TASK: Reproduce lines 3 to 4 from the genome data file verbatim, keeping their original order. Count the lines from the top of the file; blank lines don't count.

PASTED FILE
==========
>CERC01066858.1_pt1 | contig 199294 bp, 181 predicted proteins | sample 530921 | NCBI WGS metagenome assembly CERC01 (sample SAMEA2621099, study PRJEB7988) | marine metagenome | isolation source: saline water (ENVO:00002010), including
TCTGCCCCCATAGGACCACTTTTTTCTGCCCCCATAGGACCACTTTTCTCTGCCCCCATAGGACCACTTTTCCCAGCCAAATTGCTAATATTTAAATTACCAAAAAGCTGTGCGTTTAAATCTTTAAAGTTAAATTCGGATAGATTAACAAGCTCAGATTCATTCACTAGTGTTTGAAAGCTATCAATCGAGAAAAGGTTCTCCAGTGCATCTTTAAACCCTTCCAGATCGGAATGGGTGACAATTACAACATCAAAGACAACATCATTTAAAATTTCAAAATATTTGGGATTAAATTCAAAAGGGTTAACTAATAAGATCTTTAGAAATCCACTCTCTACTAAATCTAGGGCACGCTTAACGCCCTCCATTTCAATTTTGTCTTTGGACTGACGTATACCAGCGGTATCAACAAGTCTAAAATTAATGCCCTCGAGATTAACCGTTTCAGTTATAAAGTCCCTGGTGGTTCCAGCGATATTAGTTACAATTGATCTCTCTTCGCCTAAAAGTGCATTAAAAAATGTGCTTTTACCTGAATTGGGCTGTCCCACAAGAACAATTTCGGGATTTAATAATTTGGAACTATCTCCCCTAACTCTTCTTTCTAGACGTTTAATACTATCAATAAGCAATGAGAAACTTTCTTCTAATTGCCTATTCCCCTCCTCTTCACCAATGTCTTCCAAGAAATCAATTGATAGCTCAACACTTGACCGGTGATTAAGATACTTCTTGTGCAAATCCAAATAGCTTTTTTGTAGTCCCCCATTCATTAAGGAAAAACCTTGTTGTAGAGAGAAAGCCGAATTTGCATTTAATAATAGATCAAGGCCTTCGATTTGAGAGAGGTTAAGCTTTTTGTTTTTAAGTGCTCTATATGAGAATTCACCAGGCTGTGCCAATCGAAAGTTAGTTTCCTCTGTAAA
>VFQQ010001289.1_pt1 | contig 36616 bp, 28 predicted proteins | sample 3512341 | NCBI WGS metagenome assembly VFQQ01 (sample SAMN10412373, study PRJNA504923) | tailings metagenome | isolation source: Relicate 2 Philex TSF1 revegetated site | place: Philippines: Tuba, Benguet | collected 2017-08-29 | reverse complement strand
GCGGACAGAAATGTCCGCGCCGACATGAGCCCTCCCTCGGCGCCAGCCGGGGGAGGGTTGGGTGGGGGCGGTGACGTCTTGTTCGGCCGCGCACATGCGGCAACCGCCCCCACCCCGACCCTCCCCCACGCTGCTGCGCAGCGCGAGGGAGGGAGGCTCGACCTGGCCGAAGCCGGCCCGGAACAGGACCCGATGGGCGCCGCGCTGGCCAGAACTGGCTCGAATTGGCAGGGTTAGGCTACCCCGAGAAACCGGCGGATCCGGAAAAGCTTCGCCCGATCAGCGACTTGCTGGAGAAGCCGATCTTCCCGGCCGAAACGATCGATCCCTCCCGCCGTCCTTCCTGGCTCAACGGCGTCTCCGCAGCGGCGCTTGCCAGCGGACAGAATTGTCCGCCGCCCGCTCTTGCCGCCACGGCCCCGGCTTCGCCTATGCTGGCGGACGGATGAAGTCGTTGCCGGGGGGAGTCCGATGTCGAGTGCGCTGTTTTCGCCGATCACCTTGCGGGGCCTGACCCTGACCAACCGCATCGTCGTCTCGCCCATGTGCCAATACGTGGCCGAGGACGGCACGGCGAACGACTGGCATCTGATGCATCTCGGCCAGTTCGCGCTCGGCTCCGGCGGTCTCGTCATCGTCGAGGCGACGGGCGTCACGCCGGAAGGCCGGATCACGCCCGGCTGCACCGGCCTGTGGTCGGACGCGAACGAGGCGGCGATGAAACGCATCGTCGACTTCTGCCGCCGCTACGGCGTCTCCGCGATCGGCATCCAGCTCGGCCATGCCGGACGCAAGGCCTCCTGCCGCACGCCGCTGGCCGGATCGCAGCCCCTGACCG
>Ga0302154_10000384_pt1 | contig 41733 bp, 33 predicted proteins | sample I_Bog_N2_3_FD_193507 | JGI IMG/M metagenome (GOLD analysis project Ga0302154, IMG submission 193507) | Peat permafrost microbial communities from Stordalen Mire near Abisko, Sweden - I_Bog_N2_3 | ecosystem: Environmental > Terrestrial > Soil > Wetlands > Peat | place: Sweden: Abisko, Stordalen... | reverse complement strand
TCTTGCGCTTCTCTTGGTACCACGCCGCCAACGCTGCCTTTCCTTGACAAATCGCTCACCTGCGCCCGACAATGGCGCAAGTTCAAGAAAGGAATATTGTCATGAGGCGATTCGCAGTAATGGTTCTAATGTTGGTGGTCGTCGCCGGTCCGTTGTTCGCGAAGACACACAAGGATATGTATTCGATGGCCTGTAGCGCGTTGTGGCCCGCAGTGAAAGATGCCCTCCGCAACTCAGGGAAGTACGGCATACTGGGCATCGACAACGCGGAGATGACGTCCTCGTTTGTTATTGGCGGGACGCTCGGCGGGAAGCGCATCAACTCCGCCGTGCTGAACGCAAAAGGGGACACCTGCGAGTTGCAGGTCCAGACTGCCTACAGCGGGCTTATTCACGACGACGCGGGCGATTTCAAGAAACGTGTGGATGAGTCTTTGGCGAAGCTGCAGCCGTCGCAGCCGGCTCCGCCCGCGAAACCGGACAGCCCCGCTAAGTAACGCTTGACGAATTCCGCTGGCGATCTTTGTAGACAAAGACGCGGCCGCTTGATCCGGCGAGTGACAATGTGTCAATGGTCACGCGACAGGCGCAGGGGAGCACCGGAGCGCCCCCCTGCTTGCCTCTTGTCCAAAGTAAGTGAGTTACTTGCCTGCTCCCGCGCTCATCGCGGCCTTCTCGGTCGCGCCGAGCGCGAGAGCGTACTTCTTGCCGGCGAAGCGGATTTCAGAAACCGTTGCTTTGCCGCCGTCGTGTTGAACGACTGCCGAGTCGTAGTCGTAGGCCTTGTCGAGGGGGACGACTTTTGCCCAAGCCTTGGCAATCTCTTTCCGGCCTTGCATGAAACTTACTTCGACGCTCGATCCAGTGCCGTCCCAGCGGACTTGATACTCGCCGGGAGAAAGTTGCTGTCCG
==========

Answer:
>VFQQ010001289.1_pt1 | contig 36616 bp, 28 predicted proteins | sample 3512341 | NCBI WGS metagenome assembly VFQQ01 (sample SAMN10412373, study PRJNA504923) | tailings metagenome | isolation source: Relicate 2 Philex TSF1 revegetated site | place: Philippines: Tuba, Benguet | collected 2017-08-29 | reverse complement strand
GCGGACAGAAATGTCCGCGCCGACATGAGCCCTCCCTCGGCGCCAGCCGGGGGAGGGTTGGGTGGGGGCGGTGACGTCTTGTTCGGCCGCGCACATGCGGCAACCGCCCCCACCCCGACCCTCCCCCACGCTGCTGCGCAGCGCGAGGGAGGGAGGCTCGACCTGGCCGAAGCCGGCCCGGAACAGGACCCGATGGGCGCCGCGCTGGCCAGAACTGGCTCGAATTGGCAGGGTTAGGCTACCCCGAGAAACCGGCGGATCCGGAAAAGCTTCGCCCGATCAGCGACTTGCTGGAGAAGCCGATCTTCCCGGCCGAAACGATCGATCCCTCCCGCCGTCCTTCCTGGCTCAACGGCGTCTCCGCAGCGGCGCTTGCCAGCGGACAGAATTGTCCGCCGCCCGCTCTTGCCGCCACGGCCCCGGCTTCGCCTATGCTGGCGGACGGATGAAGTCGTTGCCGGGGGGAGTCCGATGTCGAGTGCGCTGTTTTCGCCGATCACCTTGCGGGGCCTGACCCTGACCAACCGCATCGTCGTCTCGCCCATGTGCCAATACGTGGCCGAGGACGGCACGGCGAACGACTGGCATCTGATGCATCTCGGCCAGTTCGCGCTCGGCTCCGGCGGTCTCGTCATCGTCGAGGCGACGGGCGTCACGCCGGAAGGCCGGATCACGCCCGGCTGCACCGGCCTGTGGTCGGACGCGAACGAGGCGGCGATGAAACGCATCGTCGACTTCTGCCGCCGCTACGGCGTCTCCGCGATCGGCATCCAGCTCGGCCATGCCGGACGCAAGGCCTCCTGCCGCACGCCGCTGGCCGGATCGCAGCCCCTGACCG